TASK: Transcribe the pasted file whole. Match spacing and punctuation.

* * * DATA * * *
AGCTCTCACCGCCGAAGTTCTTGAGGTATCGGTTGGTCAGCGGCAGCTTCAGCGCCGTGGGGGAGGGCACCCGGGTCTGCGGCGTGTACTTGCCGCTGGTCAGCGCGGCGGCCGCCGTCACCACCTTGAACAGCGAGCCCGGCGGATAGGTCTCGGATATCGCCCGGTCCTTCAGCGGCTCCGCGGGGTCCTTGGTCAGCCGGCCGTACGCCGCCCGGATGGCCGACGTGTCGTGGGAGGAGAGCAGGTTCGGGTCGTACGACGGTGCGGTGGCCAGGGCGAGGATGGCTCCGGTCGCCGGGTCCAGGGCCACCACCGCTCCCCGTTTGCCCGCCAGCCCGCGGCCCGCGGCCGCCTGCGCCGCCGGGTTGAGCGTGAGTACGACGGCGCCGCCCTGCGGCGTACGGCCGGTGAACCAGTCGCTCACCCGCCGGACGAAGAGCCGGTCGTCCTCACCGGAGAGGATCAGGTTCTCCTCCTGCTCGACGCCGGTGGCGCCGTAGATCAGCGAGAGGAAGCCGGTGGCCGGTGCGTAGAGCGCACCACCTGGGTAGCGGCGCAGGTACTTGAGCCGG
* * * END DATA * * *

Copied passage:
AGCTCTCACCGCCGAAGTTCTTGAGGTATCGGTTGGTCAGCGGCAGCTTCAGCGCCGTGGGGGAGGGCACCCGGGTCTGCGGCGTGTACTTGCCGCTGGTCAGCGCGGCGGCCGCCGTCACCACCTTGAACAGCGAGCCCGGCGGATAGGTCTCGGATATCGCCCGGTCCTTCAGCGGCTCCGCGGGGTCCTTGGTCAGCCGGCCGTACGCCGCCCGGATGGCCGACGTGTCGTGGGAGGAGAGCAGGTTCGGGTCGTACGACGGTGCGGTGGCCAGGGCGAGGATGGCTCCGGTCGCCGGGTCCAGGGCCACCACCGCTCCCCGTTTGCCCGCCAGCCCGCGGCCCGCGGCCGCCTGCGCCGCCGGGTTGAGCGTGAGTACGACGGCGCCGCCCTGCGGCGTACGGCCGGTGAACCAGTCGCTCACCCGCCGGACGAAGAGCCGGTCGTCCTCACCGGAGAGGATCAGGTTCTCCTCCTGCTCGACGCCGGTGGCGCCGTAGATCAGCGAGAGGAAGCCGGTGGCCGGTGCGTAGAGCGCACCACCTGGGTAGCGGCGCAGGTACTTGAGCCGG